Grants for small specific purposes may have wider social impact. For example, Areumdaun Jaedan (The Beautiful Foundation) in Korea provided books for migrants and migrant workers in their own languages. Called the 'Solidarity of Hope by Books Campaign', the Foundation supports migrants' rights and preserves their culture, but also builds understanding of their culture among local people. Similarly, a grant from Manukau Community Foundation in Aotearoa/New Zealand assisted an orchestra, but its wider purpose was to support an initiative of the migrant community to provide social solidarity and integration with the host community through the common interest of music. Again, the Jerusalem Foundation funded a community garden. This has been highly successful within all diverse population groups in raising awareness about environmental issues. In providing a site for local cultural events, it has brought together different kinds of people within the local neighborhood.

The book, 'Small Money; Big Impact', published by Foundations for Peace (a grouping of indigenous funders working on building peace in countries suffering from violent conflict) contains many stories of this kind from all over the world.

Self-organizing

Small grants were seen as a means of encouraging people to step forward and take responsibility for their communities.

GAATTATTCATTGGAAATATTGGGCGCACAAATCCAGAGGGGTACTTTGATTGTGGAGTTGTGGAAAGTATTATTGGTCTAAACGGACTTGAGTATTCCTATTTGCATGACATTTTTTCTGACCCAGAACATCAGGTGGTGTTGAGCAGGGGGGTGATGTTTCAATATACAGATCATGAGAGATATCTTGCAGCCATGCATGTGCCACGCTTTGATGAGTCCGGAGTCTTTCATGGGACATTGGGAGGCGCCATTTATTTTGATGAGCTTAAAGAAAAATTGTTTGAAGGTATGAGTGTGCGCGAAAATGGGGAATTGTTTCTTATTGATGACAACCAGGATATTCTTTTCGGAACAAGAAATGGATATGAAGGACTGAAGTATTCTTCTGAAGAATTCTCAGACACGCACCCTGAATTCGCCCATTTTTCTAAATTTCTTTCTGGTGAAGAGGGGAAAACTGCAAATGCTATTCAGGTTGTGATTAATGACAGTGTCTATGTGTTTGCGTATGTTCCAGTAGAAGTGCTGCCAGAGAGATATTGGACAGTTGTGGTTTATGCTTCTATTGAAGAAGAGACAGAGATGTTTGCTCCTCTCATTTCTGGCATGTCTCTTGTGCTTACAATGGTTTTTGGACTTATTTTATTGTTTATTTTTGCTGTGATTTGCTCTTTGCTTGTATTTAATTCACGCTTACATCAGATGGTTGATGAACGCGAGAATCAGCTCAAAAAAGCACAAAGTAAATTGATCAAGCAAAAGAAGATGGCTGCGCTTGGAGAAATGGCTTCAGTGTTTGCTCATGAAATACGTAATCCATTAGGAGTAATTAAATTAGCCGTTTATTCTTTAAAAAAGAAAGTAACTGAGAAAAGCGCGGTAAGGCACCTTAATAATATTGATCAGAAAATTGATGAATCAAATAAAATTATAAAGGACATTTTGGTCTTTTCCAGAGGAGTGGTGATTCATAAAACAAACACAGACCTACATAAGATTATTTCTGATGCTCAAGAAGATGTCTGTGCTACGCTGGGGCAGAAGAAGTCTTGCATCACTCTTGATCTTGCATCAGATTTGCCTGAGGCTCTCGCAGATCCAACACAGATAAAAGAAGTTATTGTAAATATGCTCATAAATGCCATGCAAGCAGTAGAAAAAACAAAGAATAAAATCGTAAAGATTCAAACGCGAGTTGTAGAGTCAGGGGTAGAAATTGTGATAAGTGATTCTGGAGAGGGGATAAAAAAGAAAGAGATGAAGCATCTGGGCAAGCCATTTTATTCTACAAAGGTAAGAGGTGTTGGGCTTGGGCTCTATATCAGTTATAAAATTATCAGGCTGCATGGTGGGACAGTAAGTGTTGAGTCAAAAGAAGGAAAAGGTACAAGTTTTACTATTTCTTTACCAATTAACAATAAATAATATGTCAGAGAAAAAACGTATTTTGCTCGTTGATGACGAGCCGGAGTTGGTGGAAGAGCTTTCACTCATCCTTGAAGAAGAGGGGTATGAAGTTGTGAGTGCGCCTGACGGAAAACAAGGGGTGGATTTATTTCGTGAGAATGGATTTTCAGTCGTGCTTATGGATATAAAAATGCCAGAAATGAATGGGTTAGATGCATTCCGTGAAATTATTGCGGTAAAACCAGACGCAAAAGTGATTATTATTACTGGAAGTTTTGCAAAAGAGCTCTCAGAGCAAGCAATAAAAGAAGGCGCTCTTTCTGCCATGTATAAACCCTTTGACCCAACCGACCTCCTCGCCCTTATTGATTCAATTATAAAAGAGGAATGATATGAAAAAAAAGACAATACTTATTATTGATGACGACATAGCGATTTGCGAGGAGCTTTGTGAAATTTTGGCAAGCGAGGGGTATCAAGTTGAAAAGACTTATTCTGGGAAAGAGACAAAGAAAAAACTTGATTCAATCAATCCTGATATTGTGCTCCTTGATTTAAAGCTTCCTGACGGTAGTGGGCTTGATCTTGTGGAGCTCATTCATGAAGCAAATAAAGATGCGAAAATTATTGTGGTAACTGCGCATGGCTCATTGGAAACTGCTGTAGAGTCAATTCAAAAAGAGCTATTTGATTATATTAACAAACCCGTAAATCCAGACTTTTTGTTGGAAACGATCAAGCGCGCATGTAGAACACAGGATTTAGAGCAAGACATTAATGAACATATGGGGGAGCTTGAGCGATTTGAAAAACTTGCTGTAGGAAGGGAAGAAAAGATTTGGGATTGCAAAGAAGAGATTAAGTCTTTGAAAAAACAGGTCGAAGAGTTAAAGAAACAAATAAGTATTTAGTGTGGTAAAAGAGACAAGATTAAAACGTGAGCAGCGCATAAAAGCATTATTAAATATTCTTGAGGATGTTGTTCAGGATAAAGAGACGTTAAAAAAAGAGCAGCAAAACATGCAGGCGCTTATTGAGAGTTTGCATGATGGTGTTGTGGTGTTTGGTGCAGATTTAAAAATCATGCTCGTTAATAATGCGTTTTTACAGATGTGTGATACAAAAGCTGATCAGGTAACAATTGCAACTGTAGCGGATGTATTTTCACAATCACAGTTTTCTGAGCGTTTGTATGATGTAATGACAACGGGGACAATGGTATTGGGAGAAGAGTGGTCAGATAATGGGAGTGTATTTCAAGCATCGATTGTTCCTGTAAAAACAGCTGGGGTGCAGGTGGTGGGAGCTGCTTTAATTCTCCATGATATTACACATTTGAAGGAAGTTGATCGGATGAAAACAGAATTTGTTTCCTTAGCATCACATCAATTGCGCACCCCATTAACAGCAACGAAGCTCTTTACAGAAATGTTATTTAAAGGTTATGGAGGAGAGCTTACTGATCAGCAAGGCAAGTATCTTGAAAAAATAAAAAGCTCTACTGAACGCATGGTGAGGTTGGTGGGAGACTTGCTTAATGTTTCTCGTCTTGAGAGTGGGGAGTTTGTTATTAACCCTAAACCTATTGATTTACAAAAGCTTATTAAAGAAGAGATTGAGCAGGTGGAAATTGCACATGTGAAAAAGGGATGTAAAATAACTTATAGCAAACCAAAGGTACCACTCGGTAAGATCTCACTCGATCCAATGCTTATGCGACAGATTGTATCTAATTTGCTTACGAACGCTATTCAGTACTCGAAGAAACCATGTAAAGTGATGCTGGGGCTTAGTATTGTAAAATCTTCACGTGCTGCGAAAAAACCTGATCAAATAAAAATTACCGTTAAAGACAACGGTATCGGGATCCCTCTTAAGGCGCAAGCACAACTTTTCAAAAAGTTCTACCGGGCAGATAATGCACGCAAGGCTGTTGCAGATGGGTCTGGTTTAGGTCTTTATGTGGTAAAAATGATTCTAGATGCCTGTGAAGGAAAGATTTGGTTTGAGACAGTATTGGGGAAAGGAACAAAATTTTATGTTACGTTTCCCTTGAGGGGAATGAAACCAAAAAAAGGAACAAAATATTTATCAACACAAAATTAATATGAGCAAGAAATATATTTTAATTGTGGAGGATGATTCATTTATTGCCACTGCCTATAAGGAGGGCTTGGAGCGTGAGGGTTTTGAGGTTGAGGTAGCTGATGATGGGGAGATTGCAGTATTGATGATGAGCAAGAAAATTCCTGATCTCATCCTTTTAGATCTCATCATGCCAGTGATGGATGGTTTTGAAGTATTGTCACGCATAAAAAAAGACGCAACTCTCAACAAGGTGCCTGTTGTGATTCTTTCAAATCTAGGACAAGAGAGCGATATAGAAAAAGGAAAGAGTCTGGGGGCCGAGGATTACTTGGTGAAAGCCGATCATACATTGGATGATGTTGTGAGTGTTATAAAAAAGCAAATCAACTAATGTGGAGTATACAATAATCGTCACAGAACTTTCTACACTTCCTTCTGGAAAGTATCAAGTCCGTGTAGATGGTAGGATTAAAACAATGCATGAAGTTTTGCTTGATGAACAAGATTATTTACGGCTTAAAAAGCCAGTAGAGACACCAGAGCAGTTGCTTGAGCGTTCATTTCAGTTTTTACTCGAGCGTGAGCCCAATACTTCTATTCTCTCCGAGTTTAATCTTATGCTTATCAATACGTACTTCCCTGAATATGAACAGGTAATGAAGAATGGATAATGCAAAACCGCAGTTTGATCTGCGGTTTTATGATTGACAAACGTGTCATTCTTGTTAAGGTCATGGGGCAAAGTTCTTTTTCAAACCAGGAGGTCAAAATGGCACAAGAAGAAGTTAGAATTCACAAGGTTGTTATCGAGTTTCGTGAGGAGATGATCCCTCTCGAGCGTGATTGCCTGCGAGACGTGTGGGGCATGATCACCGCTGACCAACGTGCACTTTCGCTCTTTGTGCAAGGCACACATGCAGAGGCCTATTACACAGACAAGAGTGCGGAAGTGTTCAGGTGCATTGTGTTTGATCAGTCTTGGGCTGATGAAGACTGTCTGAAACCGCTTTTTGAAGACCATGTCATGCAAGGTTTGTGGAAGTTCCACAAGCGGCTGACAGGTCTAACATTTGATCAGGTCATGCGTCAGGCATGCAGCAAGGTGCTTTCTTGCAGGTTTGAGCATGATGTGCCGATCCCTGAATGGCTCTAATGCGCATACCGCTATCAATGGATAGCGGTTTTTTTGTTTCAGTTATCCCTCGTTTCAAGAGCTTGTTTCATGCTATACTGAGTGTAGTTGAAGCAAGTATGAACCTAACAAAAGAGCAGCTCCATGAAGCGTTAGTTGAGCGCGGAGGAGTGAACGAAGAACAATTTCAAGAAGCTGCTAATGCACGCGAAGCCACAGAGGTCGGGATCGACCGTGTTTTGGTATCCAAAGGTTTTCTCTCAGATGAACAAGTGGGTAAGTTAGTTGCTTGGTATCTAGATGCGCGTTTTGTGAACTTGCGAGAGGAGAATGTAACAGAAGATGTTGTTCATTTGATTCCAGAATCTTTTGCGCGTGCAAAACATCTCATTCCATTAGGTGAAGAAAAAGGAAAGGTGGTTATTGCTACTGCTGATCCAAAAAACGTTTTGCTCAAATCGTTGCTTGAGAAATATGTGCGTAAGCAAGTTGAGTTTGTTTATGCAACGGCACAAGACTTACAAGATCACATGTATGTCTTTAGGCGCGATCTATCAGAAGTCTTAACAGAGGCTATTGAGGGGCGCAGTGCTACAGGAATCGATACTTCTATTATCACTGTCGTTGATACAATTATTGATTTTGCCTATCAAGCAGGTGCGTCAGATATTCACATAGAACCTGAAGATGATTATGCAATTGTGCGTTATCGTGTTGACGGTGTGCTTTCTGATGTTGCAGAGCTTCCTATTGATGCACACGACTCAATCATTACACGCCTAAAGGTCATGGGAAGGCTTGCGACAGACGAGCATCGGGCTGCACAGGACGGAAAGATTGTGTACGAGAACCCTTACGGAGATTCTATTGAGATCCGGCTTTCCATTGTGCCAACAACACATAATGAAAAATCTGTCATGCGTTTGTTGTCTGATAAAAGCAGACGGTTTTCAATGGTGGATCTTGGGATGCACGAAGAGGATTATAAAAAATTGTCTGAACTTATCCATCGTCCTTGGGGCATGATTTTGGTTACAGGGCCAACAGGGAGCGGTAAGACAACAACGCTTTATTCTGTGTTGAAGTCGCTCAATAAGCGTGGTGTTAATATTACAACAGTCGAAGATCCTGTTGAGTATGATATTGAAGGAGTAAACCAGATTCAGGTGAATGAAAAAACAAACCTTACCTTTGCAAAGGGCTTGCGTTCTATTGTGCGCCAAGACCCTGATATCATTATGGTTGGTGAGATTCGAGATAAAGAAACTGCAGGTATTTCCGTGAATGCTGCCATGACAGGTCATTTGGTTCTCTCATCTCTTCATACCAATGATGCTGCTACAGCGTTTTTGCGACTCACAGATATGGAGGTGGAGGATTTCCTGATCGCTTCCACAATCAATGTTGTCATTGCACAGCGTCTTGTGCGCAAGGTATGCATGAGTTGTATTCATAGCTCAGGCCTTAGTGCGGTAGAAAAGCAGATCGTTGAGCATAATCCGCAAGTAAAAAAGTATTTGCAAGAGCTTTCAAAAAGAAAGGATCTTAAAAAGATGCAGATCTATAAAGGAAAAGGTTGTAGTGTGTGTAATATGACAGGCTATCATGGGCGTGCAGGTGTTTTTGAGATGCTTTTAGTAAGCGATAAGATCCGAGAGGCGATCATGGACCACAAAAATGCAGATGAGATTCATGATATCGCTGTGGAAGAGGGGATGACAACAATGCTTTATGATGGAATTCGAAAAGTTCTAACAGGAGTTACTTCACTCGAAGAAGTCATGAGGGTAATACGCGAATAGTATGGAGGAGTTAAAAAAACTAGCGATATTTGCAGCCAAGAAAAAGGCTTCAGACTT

This perspective was found everywhere but was particularly noticeable in the former Communist Bloc where decades of 'top-down' planning had a harmful effect on people's sense of responsibility for their communities.

A particularly good example was Slovakia, where community foundations have become an important force in the country. The Association of Slovak Community Foundations reported:
"Small grants have proven to be an ideal tool to start getting people engaged. In Slovakia, there is a strong tradition to rely on the government and the 'competent' ones, since back during the socialism, every aspect of public life was dealt with on the level of national government, and the government used to take care of everything. People used to be stripped of possibilities to voice their own opinions and their input in decision-making was minimal. Small grants have served as a tool to educate many on how to develop projects, manage funds, complete tasks and provide visible measurable results on the community level, as most of the projects funded by community foundation take place on a very local level. Many of these activists now run large organizations or heavily funded development projects. Nevertheless, there are still people of all ages and constituencies who are interested in helping their communities in small ways using small grants."